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    Author(s): John M. FrankWilliam J. Massman; Brent E. Ewers; Laurie S. HuckabyJose F. Negron
    Date: 2014
    Source: Journal of Geophysical Research: Biogeosciences. 119(6): 1195-1215.
    Publication Series: Scientific Journal (JRNL)
    Station: Rocky Mountain Research Station
    PDF: Download Publication  (1.0 MB)


    Disturbances are increasing globally due to anthropogenic changes in land use and climate. This study determines whether a disturbance that affects the physiology of individual trees can be used to predict the response of the ecosystem by weighing two competing hypothesis at annual time scales: (a) changes in ecosystem fluxes are proportional to observable patterns of mortality or (b) to explain ecosystem fluxes the physiology of dying trees must also be incorporated. We evaluate these hypotheses by analyzing 6 years of eddy covariance flux data collected throughout the progression of a spruce beetle (Dendroctonus rufipennis) epidemic in a Wyoming Engelmann spruce (Picea engelmannii)-subalpine fir (Abies lasiocarpa) forest and testing for changes in canopy conductance (gc), evapotranspiration (ET), and net ecosystem exchange (NEE) of CO2.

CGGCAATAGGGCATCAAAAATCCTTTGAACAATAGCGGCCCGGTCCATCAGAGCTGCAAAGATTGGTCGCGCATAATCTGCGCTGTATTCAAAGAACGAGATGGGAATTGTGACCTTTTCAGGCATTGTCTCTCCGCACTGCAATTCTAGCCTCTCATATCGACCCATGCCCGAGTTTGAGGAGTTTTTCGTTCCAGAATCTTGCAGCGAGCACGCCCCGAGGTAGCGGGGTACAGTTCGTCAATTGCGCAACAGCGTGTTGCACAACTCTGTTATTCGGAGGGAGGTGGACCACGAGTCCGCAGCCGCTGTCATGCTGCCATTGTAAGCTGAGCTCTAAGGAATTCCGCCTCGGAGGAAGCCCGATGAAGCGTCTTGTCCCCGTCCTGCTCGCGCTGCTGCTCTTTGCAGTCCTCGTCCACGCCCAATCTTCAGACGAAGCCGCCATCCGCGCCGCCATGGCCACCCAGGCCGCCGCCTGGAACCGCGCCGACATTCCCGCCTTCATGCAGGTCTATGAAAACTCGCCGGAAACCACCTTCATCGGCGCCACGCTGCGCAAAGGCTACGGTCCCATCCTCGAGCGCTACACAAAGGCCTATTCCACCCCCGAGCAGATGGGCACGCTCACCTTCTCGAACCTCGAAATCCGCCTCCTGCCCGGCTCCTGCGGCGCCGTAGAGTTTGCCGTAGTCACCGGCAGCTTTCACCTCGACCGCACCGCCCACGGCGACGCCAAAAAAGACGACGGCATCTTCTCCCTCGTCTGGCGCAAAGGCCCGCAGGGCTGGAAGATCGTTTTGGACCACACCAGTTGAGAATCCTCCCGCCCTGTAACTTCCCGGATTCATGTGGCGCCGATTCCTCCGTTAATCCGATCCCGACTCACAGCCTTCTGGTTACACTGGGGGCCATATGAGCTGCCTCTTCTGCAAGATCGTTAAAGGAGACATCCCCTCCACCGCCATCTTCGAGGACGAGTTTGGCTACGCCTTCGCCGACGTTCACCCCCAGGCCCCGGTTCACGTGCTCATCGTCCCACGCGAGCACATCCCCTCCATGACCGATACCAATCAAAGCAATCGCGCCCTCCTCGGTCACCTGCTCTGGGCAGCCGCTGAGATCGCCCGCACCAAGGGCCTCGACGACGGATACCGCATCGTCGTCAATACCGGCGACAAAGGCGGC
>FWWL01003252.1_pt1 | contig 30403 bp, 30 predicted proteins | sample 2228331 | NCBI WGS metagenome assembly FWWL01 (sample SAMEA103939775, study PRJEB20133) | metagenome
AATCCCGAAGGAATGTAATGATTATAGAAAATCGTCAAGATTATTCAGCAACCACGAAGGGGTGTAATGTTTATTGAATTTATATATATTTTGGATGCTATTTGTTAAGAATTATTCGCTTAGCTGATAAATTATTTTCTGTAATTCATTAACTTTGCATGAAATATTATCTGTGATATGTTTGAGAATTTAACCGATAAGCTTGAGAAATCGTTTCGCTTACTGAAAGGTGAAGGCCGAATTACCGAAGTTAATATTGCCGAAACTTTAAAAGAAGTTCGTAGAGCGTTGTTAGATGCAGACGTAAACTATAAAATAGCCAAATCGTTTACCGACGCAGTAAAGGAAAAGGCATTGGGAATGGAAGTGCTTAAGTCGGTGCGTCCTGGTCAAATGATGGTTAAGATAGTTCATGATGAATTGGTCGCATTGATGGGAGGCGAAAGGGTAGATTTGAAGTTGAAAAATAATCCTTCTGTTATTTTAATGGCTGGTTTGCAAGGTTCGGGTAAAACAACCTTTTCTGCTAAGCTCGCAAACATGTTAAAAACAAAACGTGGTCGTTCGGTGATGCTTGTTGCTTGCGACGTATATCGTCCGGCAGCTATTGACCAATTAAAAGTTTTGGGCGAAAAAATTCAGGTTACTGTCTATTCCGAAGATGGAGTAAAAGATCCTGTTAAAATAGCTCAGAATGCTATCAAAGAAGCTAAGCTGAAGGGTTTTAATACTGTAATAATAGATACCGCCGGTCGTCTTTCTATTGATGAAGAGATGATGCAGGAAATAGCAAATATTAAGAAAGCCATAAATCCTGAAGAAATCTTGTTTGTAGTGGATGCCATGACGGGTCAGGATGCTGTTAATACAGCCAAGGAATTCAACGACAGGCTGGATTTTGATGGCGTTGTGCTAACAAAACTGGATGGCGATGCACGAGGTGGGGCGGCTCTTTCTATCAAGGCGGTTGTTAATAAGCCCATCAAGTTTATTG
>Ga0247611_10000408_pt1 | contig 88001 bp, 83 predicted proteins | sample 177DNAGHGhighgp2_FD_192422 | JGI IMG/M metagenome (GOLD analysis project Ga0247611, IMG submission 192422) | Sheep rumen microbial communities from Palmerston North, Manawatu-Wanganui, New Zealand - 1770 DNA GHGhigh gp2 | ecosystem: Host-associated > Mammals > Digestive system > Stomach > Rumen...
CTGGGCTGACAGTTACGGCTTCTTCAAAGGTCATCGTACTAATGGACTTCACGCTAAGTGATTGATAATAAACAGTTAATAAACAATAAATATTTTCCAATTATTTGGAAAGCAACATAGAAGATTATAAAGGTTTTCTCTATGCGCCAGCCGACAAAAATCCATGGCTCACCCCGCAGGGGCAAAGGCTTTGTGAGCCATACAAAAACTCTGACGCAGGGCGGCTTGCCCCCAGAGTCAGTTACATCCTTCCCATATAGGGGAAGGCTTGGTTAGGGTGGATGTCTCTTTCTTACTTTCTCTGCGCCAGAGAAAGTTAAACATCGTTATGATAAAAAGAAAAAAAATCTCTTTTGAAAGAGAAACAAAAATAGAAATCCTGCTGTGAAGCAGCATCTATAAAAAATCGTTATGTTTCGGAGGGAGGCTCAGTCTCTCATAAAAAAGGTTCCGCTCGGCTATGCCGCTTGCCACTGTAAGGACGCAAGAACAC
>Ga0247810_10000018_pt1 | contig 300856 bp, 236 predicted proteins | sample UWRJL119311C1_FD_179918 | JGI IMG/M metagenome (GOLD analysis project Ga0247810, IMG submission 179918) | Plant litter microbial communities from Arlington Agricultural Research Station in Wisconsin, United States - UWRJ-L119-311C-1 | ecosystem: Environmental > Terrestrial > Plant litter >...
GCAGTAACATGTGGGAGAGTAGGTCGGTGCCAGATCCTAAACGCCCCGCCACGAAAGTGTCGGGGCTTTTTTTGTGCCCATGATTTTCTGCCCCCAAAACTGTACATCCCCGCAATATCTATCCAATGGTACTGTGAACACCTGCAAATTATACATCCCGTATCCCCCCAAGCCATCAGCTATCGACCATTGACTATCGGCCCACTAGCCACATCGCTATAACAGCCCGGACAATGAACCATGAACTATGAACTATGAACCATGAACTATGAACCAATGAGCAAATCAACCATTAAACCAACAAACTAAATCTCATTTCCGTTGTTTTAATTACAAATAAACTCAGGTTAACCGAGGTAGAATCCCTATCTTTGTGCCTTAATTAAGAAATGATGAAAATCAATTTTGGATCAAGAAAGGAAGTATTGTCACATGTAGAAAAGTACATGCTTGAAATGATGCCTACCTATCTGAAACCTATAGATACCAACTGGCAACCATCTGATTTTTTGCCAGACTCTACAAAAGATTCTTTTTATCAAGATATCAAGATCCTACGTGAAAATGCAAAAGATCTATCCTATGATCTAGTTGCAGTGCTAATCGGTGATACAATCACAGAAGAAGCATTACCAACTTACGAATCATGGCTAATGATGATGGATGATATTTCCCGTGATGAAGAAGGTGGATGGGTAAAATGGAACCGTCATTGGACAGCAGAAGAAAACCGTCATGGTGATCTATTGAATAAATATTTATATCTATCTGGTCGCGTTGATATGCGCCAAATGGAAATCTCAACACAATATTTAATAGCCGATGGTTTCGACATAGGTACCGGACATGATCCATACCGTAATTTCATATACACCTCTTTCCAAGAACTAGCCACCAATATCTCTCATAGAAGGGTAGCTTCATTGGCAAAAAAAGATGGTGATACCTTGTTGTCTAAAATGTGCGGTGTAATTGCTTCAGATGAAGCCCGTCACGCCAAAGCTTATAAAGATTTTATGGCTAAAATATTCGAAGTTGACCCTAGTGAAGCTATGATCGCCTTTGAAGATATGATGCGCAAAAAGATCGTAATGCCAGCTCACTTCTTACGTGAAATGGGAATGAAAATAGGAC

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    Frank, John M.; Massman, William J.; Ewers, Brent E.; Huckaby, Laurie S.; Negron, Jose F. 2014. Ecosystem CO2/H2O fluxes are explained by hydraulically limited gas exchange during tree mortality from spruce bark beetles. Journal of Geophysical Research: Biogeosciences. 119(6): 1095-1215.


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    gas exchange, tree mortality, spruce bark beetles

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